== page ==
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The tradition of wearing hats at Weddings originated from etiquette surrounding covering ones hair in Church. The Anglican Church traditionally suggested women should have their heads covered in Church, whilst men, wearing top hats were expected to remove their hats as they entered the building.

Throughout the Victorian period hats were worn not just for formal events but as part of everyday life, it would be considered most unbecoming to be seen out and about with your head uncovered.

Edwardian and Victorian hats came in a myriad of sizes and styles, they were often adorned with feathers, fruit, and even decorative birds and were seen as an opportunity to show off. Some were very elaborate and signified wealth and status in a similar way to the hats worn nowadays at Ascot.

Whilst the fashion to wear hats everyday gradually waned throughout the 20th century the idea of adding a hat or headpiece to complete an outfit for special occasions has endured.

They are still a common feature for wedding guests and for the Mother of the Bride.

The veil became part of the Bridal look in Europe during the medieval period, a tradition brought back by The Crusades.

The veil was worn by the Bride, as a sign of modesty, innocence and virtue as she walked down the aisle and then lifted in the ceremony to reveal her face to her new husband.

Orange blossom wreaths were often worn on top of the veil, which is thought to be the origin of tiaras and flower crowns.

Over the years as much of the original significance of these items has diminished, a lot of the tradition still remains. As Weddings became less formal and hairstyles became more of a feature, smaller items like combs, clips and subtle headbands developed in contrast to large hats and full veils.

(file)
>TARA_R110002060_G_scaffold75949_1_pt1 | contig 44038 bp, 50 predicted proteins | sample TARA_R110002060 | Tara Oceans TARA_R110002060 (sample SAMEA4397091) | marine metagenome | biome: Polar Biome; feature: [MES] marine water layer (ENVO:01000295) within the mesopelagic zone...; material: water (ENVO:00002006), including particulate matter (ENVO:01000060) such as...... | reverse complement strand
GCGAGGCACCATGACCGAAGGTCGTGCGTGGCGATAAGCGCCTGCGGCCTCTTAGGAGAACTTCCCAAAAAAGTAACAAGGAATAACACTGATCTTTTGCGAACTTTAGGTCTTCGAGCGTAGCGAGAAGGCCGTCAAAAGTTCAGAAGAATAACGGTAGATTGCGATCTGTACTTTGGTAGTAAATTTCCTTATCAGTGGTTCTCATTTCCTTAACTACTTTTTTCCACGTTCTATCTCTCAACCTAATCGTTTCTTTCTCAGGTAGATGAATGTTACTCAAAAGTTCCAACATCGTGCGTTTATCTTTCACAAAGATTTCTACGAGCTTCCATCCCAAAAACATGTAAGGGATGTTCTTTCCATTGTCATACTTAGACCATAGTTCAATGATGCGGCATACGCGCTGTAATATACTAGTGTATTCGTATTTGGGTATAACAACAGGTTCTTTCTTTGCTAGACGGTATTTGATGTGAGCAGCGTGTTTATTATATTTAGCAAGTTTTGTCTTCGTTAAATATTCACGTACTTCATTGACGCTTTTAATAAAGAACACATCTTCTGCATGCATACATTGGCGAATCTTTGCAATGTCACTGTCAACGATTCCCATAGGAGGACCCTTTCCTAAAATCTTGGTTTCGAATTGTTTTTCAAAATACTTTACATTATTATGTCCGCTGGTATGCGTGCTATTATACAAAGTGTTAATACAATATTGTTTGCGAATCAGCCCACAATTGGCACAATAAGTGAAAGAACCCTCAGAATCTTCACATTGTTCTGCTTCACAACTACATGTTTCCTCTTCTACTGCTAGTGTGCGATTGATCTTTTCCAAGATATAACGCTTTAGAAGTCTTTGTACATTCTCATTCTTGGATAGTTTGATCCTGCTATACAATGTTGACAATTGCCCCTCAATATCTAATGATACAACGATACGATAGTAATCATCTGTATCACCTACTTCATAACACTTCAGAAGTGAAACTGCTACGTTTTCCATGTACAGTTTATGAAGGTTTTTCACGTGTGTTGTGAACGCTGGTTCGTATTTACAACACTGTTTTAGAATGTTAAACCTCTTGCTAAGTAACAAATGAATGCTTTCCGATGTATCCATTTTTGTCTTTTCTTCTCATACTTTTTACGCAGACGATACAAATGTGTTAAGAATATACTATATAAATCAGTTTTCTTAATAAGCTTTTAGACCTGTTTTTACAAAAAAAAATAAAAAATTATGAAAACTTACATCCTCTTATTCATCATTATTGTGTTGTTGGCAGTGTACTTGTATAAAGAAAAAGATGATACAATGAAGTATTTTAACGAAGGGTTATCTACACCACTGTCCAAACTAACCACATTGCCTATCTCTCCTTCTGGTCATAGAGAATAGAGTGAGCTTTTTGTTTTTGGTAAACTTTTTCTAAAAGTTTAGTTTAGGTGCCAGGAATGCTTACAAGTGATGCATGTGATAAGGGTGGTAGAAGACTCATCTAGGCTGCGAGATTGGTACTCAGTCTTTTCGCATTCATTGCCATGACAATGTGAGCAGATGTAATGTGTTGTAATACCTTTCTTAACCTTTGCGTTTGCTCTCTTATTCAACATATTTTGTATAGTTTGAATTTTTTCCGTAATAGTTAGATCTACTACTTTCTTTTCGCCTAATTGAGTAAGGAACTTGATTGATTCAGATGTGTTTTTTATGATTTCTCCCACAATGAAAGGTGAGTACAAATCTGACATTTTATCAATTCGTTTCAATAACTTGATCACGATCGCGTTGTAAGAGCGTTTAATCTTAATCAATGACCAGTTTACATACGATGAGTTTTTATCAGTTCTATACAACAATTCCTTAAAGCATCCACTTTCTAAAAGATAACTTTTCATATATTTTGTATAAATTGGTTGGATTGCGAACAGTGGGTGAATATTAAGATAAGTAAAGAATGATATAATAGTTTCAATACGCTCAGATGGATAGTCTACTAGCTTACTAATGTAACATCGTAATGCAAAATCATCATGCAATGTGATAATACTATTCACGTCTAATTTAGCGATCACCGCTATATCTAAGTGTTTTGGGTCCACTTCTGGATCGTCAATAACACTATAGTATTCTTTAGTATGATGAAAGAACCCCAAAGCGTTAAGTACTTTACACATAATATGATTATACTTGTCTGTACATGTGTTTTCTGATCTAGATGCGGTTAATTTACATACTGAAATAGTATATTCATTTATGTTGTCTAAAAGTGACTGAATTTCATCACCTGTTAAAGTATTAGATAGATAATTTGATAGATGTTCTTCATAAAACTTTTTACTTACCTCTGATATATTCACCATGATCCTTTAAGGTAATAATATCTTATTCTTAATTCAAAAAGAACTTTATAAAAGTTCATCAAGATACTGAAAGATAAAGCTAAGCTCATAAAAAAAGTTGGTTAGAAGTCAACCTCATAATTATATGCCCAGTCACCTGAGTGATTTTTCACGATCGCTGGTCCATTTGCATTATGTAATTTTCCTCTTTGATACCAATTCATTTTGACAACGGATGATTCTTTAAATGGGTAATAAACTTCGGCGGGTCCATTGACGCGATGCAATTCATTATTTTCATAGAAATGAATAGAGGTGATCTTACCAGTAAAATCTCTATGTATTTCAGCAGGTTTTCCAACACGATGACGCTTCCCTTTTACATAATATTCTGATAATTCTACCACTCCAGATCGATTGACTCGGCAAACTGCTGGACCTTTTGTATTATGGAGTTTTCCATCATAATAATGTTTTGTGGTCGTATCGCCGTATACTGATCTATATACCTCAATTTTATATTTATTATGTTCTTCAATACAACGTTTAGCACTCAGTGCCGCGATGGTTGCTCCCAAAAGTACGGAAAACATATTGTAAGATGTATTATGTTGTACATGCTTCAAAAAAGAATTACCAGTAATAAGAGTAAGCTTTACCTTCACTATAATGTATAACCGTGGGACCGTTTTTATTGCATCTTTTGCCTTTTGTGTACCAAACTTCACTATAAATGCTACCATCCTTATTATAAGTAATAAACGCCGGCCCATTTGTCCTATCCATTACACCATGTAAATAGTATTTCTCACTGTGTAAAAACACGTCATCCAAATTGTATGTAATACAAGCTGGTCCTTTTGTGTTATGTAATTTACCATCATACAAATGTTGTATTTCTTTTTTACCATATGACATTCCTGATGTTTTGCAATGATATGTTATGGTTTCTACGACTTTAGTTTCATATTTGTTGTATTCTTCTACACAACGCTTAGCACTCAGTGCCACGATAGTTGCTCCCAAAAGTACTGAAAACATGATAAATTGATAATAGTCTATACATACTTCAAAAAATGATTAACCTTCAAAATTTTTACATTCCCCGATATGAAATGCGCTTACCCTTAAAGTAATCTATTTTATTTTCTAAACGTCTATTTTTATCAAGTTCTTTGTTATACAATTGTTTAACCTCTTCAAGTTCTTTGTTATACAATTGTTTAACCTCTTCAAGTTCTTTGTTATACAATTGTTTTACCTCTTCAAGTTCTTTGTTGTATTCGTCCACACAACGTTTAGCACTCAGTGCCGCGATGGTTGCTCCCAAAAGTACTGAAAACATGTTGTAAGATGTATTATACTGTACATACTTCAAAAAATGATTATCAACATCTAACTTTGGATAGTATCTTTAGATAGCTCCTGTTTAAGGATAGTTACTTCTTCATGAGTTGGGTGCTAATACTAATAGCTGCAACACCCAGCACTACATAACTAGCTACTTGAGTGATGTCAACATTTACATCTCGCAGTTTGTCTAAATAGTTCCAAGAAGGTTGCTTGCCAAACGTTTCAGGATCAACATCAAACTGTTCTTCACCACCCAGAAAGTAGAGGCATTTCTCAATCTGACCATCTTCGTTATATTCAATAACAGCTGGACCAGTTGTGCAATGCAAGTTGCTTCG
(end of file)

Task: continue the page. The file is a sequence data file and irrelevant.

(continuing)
Modern brides and guests have a whole range of options to chose from when deciding what to wear on their heads (if anything at all!)

We have designed our collection to compliment modern tastes and the variety of ways a Bride can now chose to dress on her wedding day.

For every decade in our collection we have tried to represent a range of sizes and styles of headpieces, which, although inspired by the past perfectly suit the present.

Because we design and create all our pieces by hand we are able to tailor our pieces to the individual requirements of our customers. For example, if you've seen a piece you love, that we've made in white but that you would like making for your bridemaids to match the colour of their dresses, then let us know.

Alternatively many of our pieces feature reproduction vintage clasps and brooches and some original pieces, if you would like one of our items swapped out to be replaced by, perhaps a piece of heirloom jewellery from a relative, this is easily possible and a lovely way to personalise an item or to remember someone who has passed away. Similarly we can often incorporate a piece of lace, silk, or a button or other item taken off a mother or grandmother's wedding dress.